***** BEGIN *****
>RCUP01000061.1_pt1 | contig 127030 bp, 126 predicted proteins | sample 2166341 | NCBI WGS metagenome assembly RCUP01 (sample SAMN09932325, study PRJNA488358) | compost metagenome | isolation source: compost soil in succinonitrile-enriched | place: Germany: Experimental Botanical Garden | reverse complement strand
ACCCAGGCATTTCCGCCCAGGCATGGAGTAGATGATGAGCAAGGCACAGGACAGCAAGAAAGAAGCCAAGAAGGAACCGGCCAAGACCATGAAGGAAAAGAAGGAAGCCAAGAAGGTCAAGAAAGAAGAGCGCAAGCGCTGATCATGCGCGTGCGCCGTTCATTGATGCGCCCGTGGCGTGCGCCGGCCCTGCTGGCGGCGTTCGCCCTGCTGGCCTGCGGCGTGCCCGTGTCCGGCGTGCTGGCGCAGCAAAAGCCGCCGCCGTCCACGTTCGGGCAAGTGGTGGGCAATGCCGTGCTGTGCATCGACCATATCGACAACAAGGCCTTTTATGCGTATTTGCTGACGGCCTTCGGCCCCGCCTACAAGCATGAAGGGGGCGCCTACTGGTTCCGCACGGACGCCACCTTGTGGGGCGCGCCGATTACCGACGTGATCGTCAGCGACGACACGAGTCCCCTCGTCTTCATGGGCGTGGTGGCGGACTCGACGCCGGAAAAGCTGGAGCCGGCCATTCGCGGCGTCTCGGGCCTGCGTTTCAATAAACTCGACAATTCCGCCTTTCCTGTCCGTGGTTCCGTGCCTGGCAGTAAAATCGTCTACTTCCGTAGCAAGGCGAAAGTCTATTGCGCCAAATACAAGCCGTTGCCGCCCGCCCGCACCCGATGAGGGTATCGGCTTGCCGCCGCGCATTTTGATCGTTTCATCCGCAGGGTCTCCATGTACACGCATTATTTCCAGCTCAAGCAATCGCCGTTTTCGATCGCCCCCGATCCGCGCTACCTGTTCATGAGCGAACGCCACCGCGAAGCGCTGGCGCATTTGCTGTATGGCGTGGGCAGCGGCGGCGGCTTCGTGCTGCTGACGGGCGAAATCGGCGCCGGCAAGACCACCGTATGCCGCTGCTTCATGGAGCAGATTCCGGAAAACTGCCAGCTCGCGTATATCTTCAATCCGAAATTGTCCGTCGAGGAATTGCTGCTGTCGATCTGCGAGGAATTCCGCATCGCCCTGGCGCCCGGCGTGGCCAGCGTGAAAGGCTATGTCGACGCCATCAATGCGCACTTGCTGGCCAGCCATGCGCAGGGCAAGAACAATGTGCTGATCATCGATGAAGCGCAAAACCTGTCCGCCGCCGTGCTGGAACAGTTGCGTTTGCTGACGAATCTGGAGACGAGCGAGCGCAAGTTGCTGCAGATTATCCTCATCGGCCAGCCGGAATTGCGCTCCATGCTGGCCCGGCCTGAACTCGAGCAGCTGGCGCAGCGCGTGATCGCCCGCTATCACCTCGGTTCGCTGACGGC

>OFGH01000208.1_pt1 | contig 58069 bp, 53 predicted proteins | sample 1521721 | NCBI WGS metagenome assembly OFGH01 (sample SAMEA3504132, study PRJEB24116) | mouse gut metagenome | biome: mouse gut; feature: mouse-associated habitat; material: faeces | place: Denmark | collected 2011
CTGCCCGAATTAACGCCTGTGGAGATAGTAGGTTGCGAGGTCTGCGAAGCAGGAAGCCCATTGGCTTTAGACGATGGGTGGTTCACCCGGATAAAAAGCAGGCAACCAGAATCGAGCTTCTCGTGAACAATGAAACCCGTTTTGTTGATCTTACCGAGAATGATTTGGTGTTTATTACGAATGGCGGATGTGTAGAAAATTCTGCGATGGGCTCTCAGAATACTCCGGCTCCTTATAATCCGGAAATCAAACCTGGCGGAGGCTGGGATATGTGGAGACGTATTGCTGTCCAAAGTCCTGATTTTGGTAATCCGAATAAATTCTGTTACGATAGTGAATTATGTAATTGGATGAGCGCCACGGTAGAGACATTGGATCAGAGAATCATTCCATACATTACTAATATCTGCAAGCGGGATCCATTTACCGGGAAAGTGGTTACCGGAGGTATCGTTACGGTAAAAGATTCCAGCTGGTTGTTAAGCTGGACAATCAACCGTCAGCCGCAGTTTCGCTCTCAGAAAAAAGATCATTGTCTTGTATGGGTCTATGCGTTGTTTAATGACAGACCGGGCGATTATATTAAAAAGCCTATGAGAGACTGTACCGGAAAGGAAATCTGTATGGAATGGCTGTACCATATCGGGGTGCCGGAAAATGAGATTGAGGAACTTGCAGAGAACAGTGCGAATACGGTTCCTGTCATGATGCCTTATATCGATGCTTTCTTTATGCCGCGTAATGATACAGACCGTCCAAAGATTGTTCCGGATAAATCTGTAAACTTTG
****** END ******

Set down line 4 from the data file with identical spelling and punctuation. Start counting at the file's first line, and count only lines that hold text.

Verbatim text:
CTGCCCGAATTAACGCCTGTGGAGATAGTAGGTTGCGAGGTCTGCGAAGCAGGAAGCCCATTGGCTTTAGACGATGGGTGGTTCACCCGGATAAAAAGCAGGCAACCAGAATCGAGCTTCTCGTGAACAATGAAACCCGTTTTGTTGATCTTACCGAGAATGATTTGGTGTTTATTACGAATGGCGGATGTGTAGAAAATTCTGCGATGGGCTCTCAGAATACTCCGGCTCCTTATAATCCGGAAATCAAACCTGGCGGAGGCTGGGATATGTGGAGACGTATTGCTGTCCAAAGTCCTGATTTTGGTAATCCGAATAAATTCTGTTACGATAGTGAATTATGTAATTGGATGAGCGCCACGGTAGAGACATTGGATCAGAGAATCATTCCATACATTACTAATATCTGCAAGCGGGATCCATTTACCGGGAAAGTGGTTACCGGAGGTATCGTTACGGTAAAAGATTCCAGCTGGTTGTTAAGCTGGACAATCAACCGTCAGCCGCAGTTTCGCTCTCAGAAAAAAGATCATTGTCTTGTATGGGTCTATGCGTTGTTTAATGACAGACCGGGCGATTATATTAAAAAGCCTATGAGAGACTGTACCGGAAAGGAAATCTGTATGGAATGGCTGTACCATATCGGGGTGCCGGAAAATGAGATTGAGGAACTTGCAGAGAACAGTGCGAATACGGTTCCTGTCATGATGCCTTATATCGATGCTTTCTTTATGCCGCGTAATGATACAGACCGTCCAAAGATTGTTCCGGATAAATCTGTAAACTTTG